Reynolds Series Presents Blackfeet Novelist Stephen Graham Jones and Short Story Writer Eddie Chuculate Thursday Nov. 5

Alison Hedge Coke
Reynolds Endowed Chair, 308.865.8672

Blackfeet novelist Stephen Graham Jones and short story writer Eddie Chuculate will read from their works on Thursday (Nov. 5) at the University of Nebraska at Kearney Fine Arts Studio Theater.

The presentation, which will begin at 7:30 p.m., is part of the Reynolds Series, and is free and open to the public.

Jones, a Blackfeet Native American, is known for writing stories of horror, crime and science fiction. His latest novel, “Ledfeather,” is a story of magical ties of family love, death wishes and survival. Among his other books are “All the Beautiful Sinners,” “Bleed into Me,” “Demon Theory” and “The Fast Red Road.”

“PopMatters,” an international magazine of cultural criticism, wrote that Jones “…is the kind of author that makes the frustrated writer inside every book reviewer cringe with self-doubt.”

Among his awards are the National Endowment for the Arts Fellowship, the Independent Publisher Book Award for Multicultural Fiction, the Texas Institute of Letters Jesse Jones Award, Literal Latte Short-Short contest, Writers’ League of Texas Fellowship in Literature and the Independent Publishers Award for Multicultural Fiction.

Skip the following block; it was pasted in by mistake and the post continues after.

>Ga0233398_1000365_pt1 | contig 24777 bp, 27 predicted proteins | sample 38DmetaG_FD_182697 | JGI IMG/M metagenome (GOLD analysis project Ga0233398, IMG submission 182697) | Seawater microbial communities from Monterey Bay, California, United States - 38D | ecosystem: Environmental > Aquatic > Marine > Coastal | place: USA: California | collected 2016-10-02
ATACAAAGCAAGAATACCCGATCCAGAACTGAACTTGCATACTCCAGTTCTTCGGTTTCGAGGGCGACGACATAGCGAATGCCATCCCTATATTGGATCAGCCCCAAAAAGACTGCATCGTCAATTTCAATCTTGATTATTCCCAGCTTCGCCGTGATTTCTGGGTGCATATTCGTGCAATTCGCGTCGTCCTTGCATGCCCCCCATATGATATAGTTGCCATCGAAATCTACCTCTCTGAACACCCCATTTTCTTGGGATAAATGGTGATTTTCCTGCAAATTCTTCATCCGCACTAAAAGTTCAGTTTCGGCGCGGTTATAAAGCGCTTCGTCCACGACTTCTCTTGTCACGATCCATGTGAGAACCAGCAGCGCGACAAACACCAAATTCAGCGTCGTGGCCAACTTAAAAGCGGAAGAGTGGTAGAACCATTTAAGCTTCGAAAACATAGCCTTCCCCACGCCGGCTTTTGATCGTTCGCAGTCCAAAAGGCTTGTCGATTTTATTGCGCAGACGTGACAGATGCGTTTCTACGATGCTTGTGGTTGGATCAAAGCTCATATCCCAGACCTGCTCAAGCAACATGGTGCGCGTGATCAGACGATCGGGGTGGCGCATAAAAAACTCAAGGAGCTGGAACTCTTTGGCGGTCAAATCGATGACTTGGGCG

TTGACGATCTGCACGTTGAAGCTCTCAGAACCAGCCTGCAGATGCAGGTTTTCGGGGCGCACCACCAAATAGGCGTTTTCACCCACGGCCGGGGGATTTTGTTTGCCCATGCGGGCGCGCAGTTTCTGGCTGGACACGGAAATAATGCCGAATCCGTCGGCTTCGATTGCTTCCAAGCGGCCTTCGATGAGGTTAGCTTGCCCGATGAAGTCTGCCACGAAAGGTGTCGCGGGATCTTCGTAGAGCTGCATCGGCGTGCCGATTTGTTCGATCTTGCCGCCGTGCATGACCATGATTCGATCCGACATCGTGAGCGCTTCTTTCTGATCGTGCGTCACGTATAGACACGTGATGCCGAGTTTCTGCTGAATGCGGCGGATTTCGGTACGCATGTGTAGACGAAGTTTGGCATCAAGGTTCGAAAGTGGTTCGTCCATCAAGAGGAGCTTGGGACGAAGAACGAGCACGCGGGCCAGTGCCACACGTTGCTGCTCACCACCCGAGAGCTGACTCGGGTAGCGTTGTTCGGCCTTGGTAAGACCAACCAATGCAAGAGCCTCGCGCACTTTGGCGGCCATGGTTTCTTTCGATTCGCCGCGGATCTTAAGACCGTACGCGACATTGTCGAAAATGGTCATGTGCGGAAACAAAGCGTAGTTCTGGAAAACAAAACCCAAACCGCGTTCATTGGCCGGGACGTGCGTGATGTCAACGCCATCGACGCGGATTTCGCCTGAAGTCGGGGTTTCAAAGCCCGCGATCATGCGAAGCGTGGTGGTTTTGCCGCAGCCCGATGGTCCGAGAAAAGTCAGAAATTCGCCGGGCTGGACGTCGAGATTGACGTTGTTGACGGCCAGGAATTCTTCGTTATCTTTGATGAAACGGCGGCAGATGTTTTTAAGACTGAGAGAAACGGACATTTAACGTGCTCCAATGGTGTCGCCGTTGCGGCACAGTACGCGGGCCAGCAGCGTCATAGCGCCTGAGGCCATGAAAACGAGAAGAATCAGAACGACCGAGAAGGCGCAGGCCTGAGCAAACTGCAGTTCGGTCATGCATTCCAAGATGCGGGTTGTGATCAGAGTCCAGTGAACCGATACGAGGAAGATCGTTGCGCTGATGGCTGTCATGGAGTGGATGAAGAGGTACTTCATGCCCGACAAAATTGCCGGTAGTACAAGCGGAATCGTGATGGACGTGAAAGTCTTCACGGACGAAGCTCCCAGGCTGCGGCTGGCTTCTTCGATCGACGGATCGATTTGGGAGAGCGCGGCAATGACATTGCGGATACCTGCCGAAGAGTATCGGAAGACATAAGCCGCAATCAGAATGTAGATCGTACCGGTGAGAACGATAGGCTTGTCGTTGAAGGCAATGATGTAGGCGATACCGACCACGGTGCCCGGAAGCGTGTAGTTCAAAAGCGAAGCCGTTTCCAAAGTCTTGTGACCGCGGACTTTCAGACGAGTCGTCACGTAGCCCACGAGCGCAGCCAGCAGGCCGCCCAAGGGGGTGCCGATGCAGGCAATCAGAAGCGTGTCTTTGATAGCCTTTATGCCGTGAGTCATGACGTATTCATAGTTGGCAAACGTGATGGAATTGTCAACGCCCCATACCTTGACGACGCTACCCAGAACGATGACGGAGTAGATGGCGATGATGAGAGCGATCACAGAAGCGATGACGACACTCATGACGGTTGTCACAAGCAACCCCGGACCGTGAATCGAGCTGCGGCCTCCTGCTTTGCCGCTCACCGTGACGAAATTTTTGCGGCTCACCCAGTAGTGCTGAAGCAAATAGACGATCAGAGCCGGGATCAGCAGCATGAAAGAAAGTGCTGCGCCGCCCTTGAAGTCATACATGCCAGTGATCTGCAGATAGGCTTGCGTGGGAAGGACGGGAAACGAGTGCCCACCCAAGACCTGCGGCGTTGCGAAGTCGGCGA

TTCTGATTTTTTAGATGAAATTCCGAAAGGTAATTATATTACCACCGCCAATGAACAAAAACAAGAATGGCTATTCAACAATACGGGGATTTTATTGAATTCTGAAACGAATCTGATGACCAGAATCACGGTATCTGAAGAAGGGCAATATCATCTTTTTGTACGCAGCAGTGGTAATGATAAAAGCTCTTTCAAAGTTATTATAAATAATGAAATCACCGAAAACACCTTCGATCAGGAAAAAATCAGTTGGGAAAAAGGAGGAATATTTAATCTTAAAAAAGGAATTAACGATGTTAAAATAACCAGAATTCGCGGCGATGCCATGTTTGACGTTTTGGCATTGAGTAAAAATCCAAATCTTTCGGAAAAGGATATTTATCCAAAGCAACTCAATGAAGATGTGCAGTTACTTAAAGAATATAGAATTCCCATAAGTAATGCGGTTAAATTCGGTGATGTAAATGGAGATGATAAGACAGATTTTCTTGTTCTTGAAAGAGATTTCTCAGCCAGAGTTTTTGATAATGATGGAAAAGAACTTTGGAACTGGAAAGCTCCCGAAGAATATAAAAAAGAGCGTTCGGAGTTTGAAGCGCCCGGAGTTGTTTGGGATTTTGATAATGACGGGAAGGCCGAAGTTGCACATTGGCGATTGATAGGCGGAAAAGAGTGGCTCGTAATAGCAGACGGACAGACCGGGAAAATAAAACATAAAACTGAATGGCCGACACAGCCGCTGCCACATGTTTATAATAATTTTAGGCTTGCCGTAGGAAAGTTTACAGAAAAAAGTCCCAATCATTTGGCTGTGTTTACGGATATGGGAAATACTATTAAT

Born in West Texas, Jones earned a B.A. in English and philosophy at Texas Tech University and an M.A. at the University of North Texas. He then earned a Ph.D. in creative writing from Florida State University. He is currently an associate professor in the M.F.A. program at the University of Colorado at Boulder.

Chuculate, who is of Muscogee Creek and Cherokee Indian descent, is an award-winning short story writer from Muskogee, Okla.
In 2007, he won an O. Henry Prize for his story, “Galveston Bay, 1826.” His stories have appeared in “Manoa,” “Ploughshares,” “The Iowa Review,” “Blue Mesa Review” and “Many Mountains Moving.”

Chuculate, who holds a B.A. in creative writing, worked as a sportswriter for nine years before attending the Institute of American Indian Arts in Santa Fe, where, was persuaded by the poet Jon Davis to change his major from museum studies to creative writing. Further, he has held the Wallace Stegner Fellowship in Creative Writing at Stanford University and has worked as a copy editor for “The Denver Post.”

For more information, contact Allison Hedge Coke, Paul and Clarice Reynolds Chair of Poetry and Writing, at 308.865.8672.